A new study has revealed that beauty may actually be in the ear of the beholder, rather than the eye.
A recent analysis by researcher Robert L. Reece found that people oftentimes view African-Americans as more attractive if they identify as multi-racial.
The gag here is that the study results had absolutely nothing to do one’s appearance; subjects simply had to state they were from mixed racial backgrounds, after which respondents gave them more points for being attractive.
“Being exotic is a compelling idea,” Reece told the Duke Research blog. “So people are attracted to a certain type of difference. It’s also partially just racism — the notion that Black people are less attractive, so being partially not-Black makes you more attractive.”
According to the blog, Reece used data from the National Longitudinal Study of Adolescent Health to conduct his analysis. The doctoral candidate in sociology at Duke then examined the results of over 3,200 in-person interviews between Black people and people of varying races.
The interviewers posed a series of questions to the interviewees, including inquiries into their racial heritage. Questioners then rated the study subjects based on their attractiveness; 1 being the least attractive and 5 being the most attractive.
The study found that interviewees who identified as multi-racial were given an average attractiveness rating of 3.74. In contrast, questioners gave those who identified as Black an average attractiveness rating of 3.47 – a small, but significant difference of 0.27 points.
To ensure it was the claim of multi-racial heritage that solely influenced the attractiveness ratings, Reece made it a point to control for factors such as gender, age, skin tone, hair color, and eye color, according to the Duke Research blog.
“Race is more than we think it is,” he said. “It’s more than physical characteristics and ancestry and social class. The idea that you’re a certain race shapes how people view you.”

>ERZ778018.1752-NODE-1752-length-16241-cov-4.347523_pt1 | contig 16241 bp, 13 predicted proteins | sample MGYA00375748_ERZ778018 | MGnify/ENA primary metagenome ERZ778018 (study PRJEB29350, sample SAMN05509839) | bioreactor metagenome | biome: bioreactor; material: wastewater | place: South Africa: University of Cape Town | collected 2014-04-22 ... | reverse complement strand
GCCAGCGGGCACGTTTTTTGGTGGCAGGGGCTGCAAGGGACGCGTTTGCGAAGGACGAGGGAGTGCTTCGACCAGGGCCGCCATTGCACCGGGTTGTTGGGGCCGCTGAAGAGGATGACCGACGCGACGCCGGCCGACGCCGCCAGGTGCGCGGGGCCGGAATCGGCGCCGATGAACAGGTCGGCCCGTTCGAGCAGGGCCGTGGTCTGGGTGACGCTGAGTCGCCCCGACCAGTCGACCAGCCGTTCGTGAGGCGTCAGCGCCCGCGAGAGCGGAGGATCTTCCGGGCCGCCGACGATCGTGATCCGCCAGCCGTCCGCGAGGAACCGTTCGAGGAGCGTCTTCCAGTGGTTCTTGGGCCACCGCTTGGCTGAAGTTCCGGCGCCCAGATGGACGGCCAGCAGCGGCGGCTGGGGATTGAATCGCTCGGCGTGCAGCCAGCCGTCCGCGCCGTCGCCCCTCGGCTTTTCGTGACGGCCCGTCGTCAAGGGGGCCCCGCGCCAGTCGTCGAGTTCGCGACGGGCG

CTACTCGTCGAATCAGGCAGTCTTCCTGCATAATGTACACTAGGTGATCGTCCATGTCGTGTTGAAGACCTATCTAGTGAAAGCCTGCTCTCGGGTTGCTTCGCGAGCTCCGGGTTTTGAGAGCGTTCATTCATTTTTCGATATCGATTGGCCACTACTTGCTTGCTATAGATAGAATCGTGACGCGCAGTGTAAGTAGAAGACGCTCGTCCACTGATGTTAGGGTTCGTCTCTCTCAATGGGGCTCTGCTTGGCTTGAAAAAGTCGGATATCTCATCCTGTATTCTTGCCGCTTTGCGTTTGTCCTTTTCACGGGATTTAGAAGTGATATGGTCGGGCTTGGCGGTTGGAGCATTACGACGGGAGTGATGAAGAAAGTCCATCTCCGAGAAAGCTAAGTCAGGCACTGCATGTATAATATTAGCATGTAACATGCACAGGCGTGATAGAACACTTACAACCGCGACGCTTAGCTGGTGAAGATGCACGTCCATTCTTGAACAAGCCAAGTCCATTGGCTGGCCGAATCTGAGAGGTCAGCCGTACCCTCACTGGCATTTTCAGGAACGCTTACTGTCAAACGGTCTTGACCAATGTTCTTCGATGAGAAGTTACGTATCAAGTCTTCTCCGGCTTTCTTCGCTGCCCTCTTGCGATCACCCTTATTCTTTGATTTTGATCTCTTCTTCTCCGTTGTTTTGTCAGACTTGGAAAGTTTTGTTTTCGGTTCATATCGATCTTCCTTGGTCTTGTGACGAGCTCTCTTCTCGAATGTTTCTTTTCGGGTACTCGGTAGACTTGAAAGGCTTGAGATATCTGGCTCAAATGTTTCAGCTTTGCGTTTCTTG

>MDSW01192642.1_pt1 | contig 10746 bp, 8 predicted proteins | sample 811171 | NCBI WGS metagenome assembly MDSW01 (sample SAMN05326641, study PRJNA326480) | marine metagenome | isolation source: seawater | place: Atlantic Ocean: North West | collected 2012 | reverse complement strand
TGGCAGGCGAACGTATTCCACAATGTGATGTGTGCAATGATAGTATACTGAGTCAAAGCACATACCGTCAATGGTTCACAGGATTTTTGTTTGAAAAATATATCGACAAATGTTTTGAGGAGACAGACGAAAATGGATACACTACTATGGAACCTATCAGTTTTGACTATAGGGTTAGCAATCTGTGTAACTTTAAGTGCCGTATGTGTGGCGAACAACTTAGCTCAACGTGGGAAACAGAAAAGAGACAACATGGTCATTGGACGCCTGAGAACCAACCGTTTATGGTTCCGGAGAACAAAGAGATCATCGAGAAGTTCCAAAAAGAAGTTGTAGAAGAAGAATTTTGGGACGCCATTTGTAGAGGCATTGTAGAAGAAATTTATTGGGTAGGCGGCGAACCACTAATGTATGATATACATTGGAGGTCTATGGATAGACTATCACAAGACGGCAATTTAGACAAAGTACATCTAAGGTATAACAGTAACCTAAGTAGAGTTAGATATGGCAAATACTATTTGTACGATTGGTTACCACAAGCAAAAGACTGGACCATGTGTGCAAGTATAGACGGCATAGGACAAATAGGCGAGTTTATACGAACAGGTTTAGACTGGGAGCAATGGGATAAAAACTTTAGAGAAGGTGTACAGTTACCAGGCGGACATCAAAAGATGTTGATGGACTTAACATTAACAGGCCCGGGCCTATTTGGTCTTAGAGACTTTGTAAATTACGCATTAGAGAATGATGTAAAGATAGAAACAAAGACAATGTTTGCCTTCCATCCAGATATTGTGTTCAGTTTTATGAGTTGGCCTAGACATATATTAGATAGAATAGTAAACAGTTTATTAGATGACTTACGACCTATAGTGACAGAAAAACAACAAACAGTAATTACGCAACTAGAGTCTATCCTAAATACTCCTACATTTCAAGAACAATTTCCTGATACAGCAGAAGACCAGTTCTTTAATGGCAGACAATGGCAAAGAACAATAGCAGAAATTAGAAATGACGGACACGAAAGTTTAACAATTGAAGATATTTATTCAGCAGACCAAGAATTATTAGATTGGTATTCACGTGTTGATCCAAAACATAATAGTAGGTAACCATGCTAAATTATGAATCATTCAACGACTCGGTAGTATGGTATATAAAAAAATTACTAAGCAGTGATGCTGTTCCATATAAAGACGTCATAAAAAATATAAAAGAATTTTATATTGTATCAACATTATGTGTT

Reece’s research also made the startling find that African-Americans with darker skin who identified as mixed-race were deemed more attractive than their lighter-skinned counterparts who identified as Black. Such a finding pokes a massive hole in the widespread belief that light-skinned Blacks are favored over dark-skinned Blacks.
“It’s a loaded cognitive suggestion when you say ‘I’m not just black, I’m also Native American, for example,” Reece explained. “It changes the entire dynamic.”
According to Medical Daily, the sociologist plans to use this newfound information to further examine how race mixing is interpreted among Black Americans.
A similar study assessing negative stereotypes about Black women and positive stereotypes about white, lighter-skinned women was published earlier this month. The analysis conducted by three Brazilian researchers from the Universidade Federal de Minas Gerais found that the phrase “ugly woman” returned disproportionate image results of Black women when Googled.
In the U.S. specifically, searches for “beautiful” women yielded images that were 80 percent white, and featured women between the ages of 19 and 28, Atlanta Black Star reports. Searches for “ugly” women returned 60 percent white images and 30 percent Black, all between the ages of 30 and 50.
The analysis also revealed negative stereotypes of Black women in African countries like Nigeria and Angola, which have large populations of people with Black and brown skin.